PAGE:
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'Wisbech a non-starter for incinerator,' says reader

During King's Lynn Incinerator’s public inquiry, which Wisbech will need to make a request for at the earliest opportunity, the following points arose:

1) – The maximum deposition of harmful particulate matter that will come out of an industrial chimney is ten times further than the height of that chimney, as a radius. So your 95m stack chimney will deposit harmful respiratory particles, at a worst distance point 950 metres from that chimney, a diameter 1.9km – a perfect circle in modelling.

In reality the prevailing wind will distort the shape downwind, which will increase its greatest harm, to a potential double distance. This is crucial for site location.

We are standing side by side with our readers against the incinerator. (32048829)
We are standing side by side with our readers against the incinerator. (32048829)

2) – Norfolk County Council had secret plans to import waste from other counties, but their planning paperwork only used county waste data.

Ask if your Cambridgeshire Council, with MVV, are dealing in waste from other counties. We found at least three.

3) – Check the pH of local soil, as it will become very significantly more acidic over the life of the ‘burner’. Many crops will be lost, refused by supermarkets for pollution, with land becoming unsellable, unable to sell crops.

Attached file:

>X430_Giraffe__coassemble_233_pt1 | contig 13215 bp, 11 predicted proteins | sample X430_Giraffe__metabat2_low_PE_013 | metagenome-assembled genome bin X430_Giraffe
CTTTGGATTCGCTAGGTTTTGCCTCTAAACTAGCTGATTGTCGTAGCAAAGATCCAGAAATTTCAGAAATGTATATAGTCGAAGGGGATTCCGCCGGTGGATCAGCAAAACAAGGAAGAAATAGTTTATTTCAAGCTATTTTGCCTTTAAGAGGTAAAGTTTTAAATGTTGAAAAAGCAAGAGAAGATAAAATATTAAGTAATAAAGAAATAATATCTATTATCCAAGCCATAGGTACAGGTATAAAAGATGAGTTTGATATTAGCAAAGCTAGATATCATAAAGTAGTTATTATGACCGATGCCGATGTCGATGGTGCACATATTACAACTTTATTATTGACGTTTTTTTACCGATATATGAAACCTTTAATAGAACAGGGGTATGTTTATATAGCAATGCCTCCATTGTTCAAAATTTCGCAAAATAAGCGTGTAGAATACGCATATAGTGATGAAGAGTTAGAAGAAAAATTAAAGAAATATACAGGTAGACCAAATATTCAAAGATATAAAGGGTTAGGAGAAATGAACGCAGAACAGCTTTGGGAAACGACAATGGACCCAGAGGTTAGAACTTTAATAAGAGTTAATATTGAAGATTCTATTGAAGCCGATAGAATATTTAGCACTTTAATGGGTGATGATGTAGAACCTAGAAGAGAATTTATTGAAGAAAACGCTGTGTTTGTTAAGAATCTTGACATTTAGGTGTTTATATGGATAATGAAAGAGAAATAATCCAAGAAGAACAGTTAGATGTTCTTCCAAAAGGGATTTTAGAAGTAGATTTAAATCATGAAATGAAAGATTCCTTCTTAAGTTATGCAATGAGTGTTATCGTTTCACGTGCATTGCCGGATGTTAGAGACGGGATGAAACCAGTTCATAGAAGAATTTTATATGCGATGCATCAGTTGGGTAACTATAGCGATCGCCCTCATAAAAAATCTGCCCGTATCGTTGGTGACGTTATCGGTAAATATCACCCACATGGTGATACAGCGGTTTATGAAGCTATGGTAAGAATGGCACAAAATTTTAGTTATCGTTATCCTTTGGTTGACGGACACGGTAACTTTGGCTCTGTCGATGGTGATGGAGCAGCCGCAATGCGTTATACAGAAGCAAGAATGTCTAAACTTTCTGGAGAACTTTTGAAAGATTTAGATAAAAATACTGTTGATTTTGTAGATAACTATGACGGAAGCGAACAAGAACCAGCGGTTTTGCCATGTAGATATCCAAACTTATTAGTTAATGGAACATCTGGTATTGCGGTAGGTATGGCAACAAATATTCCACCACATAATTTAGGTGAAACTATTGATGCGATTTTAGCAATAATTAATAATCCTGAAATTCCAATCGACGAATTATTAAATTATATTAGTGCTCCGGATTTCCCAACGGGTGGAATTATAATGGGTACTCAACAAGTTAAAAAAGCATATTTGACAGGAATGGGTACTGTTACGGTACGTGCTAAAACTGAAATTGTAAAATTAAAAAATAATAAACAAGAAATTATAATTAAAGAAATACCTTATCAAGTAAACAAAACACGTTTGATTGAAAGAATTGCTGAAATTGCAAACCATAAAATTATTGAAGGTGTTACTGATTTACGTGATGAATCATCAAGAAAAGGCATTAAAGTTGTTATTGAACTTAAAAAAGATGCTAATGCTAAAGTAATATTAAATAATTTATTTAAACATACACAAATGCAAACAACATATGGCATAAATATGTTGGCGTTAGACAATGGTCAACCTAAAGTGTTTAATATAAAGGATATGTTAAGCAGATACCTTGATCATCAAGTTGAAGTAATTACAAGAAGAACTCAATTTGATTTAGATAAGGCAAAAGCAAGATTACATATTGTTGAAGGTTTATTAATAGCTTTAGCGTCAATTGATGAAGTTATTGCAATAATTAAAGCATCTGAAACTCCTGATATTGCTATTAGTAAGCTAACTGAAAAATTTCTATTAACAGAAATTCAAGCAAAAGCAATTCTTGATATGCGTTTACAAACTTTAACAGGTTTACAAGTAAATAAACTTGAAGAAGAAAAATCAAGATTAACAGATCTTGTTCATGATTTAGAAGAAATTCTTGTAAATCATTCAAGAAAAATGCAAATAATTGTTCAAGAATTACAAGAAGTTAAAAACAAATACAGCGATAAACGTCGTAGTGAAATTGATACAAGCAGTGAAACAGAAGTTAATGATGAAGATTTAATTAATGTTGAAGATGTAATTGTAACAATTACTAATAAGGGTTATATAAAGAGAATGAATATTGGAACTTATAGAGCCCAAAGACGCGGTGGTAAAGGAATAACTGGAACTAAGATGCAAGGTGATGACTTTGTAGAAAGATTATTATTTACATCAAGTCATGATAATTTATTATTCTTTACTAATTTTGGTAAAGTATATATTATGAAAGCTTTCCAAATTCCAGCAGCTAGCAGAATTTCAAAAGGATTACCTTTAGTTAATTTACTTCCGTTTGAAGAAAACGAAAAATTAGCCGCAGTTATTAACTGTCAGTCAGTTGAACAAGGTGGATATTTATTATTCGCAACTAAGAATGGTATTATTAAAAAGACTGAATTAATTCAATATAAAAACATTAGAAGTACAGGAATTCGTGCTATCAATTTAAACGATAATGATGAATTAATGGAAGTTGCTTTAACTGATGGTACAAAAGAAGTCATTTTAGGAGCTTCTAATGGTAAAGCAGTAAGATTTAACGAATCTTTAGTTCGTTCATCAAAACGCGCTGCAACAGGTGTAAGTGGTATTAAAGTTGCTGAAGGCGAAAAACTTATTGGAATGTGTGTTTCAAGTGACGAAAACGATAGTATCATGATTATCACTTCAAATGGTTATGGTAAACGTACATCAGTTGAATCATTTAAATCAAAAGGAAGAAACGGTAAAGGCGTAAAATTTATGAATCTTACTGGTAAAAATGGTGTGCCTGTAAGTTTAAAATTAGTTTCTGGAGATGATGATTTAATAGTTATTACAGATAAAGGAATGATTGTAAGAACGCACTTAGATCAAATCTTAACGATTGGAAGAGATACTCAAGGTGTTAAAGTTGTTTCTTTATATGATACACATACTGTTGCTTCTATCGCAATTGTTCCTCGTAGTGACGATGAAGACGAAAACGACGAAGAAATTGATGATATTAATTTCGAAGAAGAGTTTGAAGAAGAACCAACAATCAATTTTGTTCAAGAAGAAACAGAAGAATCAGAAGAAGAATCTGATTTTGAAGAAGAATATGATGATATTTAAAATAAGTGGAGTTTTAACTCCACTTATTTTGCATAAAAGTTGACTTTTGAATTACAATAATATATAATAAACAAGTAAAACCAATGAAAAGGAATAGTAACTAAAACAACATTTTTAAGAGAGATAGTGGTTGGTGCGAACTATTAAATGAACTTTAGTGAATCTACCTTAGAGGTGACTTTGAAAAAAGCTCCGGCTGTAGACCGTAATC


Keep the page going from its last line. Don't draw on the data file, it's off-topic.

A distance of 11km from the incinerator was discussed at great length, from burner site to Roydon Common – still harming fauna and flora – and experts acknowledged the acidity changes over the years.

4) – 24-7/365 waste trucks are heavily polluting themselves, but will also need 24-hour lighting for HSE – so bad light pollution, noise pollution.

Infrastructure is not good around Wisbech, so make sure it's accounted for.

5) – I saw a harbour porpoise in the River Nene. All ‘red-listed’ species are protected by law. Planning authorities cannot go breaking international laws.

It's also illegal to disturb, harm or kill, or effect natural migration, of a whole list of wildlife species. In UK planning, the animals are better protected than humans.

6) – The Fenland region naturally has ‘temperature inversion’ areas, in proximity to water. This keeps a lid on pollution escaping – so it is a recipe for disaster, with the potential of ten times pollution levels, the incinerator company will claim on planning proposal.

Wisbech’s undoubtedly Fenland position is a non-starter location.

Just a few points to consider.

Stuart Wilkie,


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